Karl Rove had some good advice for Republicans in his year-end Wall Street Journal column. "It won't be enough to surf voter dissatisfaction with Mr. Obama and Democrats," he wrote. "Voters will want to know what Republican candidates would do."
It's become clear over the year just past that economic distress has not increased Americans' desire for big government spending programs. Voters are recoiling against the $787 billion stimulus package, the narrowly passed Democratic health care bills and the cap-and-trade bill that's stalled in the Senate. They don't like the smell of crony capitalism, bailout favoritism and earmark corruption.
Republicans can make political hay -- and good policy sense -- by promising to repeal such measures if they get the votes to do so. But like any political party seeking a mandate, they need to look farther ahead.
And not just to past successes. Tax cuts played a major role in sparking economic growth in the past three decades. But that growth has produced fewer and fewer jobs. Private-sector employment rose 2.4 million in 1982-90, 2.1 million in 1991-2001 and only 1 million in 2001-07. America had fewer private-sector jobs on Dec. 31, 2009, than on Dec. 31, 1999.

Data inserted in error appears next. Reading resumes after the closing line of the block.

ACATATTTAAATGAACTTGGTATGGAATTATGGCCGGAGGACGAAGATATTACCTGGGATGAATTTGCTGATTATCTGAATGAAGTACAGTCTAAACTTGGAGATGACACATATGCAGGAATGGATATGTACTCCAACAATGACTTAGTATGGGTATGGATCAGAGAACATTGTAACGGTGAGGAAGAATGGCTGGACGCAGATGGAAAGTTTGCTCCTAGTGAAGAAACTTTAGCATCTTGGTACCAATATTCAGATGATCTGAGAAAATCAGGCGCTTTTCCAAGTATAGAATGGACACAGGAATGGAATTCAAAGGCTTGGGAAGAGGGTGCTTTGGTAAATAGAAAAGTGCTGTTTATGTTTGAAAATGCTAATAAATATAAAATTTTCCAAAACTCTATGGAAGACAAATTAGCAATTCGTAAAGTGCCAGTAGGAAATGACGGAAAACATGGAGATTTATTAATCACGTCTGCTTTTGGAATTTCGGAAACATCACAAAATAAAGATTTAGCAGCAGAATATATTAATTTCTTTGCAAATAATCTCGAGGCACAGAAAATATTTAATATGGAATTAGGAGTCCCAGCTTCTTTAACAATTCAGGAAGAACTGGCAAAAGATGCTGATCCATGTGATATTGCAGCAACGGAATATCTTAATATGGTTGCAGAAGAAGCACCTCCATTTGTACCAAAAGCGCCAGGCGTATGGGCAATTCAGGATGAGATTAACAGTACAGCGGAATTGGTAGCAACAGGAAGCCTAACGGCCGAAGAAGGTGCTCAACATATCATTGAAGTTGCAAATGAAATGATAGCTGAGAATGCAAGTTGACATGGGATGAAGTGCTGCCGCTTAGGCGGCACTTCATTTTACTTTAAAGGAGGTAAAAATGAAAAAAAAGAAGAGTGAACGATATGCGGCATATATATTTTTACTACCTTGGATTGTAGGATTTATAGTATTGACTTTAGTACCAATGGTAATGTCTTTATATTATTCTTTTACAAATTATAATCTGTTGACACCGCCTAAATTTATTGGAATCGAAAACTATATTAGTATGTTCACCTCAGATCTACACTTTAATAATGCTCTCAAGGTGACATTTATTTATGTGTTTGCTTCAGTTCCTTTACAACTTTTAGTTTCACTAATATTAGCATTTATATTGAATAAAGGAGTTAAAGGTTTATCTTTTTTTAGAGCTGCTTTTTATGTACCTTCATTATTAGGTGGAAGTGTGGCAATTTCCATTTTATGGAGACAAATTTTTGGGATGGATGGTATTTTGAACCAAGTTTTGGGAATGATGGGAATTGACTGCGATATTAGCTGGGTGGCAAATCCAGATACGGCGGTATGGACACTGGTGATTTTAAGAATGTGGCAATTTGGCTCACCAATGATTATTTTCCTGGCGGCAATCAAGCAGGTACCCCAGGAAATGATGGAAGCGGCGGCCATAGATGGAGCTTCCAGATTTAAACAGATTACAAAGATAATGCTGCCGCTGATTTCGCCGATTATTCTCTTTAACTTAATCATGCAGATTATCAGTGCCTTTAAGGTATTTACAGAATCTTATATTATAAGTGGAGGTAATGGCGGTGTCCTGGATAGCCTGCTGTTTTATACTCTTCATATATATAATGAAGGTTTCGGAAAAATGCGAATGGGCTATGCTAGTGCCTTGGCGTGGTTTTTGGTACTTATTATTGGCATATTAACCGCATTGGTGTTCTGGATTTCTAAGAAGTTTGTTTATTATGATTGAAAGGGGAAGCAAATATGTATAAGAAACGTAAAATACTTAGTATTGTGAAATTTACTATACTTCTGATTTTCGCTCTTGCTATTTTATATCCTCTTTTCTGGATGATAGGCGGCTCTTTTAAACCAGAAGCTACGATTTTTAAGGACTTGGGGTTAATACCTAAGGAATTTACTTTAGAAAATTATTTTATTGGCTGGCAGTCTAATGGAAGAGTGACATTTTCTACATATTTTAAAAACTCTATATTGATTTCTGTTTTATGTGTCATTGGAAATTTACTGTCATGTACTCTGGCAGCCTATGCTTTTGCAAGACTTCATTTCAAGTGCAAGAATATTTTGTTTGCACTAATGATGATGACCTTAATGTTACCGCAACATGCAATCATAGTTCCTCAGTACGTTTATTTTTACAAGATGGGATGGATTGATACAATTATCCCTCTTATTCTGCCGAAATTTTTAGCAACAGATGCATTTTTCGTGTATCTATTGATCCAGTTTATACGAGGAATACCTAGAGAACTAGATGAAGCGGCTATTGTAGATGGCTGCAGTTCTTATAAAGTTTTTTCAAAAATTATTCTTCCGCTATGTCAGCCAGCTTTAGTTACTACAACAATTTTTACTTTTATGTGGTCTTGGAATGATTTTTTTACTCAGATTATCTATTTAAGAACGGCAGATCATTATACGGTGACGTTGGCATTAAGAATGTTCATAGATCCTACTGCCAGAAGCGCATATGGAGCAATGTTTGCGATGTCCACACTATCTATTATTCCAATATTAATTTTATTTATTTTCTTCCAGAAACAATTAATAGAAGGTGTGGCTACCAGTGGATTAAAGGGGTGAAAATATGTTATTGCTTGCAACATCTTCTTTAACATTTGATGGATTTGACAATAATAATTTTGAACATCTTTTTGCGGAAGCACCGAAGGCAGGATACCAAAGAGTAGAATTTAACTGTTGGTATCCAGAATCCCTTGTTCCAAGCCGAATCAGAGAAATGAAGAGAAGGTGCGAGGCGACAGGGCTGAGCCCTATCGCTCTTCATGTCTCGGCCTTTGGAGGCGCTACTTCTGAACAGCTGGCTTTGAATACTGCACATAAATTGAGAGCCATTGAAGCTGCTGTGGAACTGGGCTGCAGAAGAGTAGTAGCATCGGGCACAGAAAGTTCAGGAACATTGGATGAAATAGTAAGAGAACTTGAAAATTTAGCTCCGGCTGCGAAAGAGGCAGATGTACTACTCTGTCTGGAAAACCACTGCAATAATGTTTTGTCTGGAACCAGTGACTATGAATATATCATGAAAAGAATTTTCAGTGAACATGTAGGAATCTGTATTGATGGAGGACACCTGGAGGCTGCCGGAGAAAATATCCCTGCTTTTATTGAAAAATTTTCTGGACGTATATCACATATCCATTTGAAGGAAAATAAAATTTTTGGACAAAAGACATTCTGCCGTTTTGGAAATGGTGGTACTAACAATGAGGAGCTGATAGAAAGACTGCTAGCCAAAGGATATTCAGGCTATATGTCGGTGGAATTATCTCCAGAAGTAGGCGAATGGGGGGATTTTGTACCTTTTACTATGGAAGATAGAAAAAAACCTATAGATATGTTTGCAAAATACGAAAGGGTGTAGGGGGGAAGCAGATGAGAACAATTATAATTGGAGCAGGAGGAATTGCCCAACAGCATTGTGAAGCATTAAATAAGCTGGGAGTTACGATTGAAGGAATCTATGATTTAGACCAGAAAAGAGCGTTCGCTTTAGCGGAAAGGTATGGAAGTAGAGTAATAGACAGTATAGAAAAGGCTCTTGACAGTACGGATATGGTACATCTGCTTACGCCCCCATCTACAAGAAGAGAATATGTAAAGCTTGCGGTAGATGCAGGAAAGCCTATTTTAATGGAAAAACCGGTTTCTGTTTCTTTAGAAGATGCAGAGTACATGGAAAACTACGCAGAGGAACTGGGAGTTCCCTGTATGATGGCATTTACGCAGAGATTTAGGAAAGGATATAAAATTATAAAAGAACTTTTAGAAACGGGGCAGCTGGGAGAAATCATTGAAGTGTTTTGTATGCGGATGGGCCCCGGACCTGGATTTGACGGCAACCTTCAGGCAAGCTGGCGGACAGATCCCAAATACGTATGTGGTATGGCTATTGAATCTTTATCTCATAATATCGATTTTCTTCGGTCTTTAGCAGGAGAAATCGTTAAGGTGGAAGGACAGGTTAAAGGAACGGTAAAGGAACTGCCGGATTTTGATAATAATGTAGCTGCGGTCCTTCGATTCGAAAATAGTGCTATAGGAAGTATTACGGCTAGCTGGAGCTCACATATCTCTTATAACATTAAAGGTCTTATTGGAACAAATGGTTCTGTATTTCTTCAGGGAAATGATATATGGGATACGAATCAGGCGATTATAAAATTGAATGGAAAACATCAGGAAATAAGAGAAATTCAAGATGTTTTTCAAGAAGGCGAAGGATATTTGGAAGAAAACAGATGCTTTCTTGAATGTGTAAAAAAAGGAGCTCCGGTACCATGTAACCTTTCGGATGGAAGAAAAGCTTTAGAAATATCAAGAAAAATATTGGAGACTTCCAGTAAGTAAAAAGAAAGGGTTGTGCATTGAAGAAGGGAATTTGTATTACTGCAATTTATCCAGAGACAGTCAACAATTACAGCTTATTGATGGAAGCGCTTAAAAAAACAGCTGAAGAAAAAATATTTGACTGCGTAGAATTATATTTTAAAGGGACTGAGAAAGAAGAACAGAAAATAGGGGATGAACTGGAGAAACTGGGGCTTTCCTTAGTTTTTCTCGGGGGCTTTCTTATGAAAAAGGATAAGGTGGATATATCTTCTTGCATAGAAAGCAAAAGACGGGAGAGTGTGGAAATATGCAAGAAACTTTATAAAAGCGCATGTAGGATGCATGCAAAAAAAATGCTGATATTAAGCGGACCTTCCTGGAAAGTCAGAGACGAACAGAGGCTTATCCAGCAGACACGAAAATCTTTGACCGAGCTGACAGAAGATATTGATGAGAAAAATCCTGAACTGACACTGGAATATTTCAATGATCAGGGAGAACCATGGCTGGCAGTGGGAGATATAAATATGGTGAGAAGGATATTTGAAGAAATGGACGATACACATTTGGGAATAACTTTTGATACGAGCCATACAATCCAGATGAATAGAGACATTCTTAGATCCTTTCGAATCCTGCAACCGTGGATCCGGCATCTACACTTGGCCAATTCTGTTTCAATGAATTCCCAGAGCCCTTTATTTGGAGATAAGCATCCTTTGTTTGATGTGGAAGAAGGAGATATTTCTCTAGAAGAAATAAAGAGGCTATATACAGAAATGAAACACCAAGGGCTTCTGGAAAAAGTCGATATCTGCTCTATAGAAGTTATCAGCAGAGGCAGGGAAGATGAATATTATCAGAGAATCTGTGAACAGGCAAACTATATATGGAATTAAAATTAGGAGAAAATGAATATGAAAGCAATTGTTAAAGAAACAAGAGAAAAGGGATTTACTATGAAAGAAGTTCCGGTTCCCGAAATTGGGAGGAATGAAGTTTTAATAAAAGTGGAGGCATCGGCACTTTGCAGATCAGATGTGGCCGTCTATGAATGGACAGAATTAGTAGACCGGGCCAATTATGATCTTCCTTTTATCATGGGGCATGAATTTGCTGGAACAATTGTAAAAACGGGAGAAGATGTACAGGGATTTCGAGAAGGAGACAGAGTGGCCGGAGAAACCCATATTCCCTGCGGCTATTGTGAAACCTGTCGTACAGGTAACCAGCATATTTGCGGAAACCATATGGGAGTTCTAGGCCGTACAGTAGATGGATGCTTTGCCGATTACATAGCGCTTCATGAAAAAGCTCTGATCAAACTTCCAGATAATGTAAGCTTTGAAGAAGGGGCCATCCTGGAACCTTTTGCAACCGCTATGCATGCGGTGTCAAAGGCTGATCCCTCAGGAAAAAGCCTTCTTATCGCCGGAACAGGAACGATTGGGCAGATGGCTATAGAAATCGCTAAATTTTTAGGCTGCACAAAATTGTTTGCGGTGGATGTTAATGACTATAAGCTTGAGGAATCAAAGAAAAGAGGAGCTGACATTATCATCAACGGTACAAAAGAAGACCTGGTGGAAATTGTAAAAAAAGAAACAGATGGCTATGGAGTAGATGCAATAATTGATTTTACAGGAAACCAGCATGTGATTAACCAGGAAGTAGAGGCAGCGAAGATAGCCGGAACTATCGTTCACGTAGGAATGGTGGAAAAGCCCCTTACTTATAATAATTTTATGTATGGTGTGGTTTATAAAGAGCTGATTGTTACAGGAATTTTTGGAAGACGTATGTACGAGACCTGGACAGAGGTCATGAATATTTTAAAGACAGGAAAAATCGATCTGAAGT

Economists are not entirely sure why. Increasing manufacturing productivity and foreign competition have played a role. But another factor may be at work -- what tech entrepreneur Jim Manzi identifies in an article in National Affairs as "the growing disparity in behavioral norms and social conditions between the upper and lower income strata in American society."
America, his argument goes, is failing to develop the human capital it needs, at least in what we might call the underhalf of our society.
Manzi notes that the behavioral revolution of the 1960s and 1970s produced hugely higher divorce and out-of-wedlock childbirth rates. Then, in the past two decades, the rates of divorce and unmarried parenthood have fallen back to 1950s levels among college graduates. But they have remained high, or even increased, among non-college graduates, which we may take as a reasonable proxy for the underhalf.
It's clear that there's a high correlation between lifestyle patterns and economic performance. Almost no one who graduates from high school, gets married and stays married, and gets a job falls into poverty. Many who do not do these things do.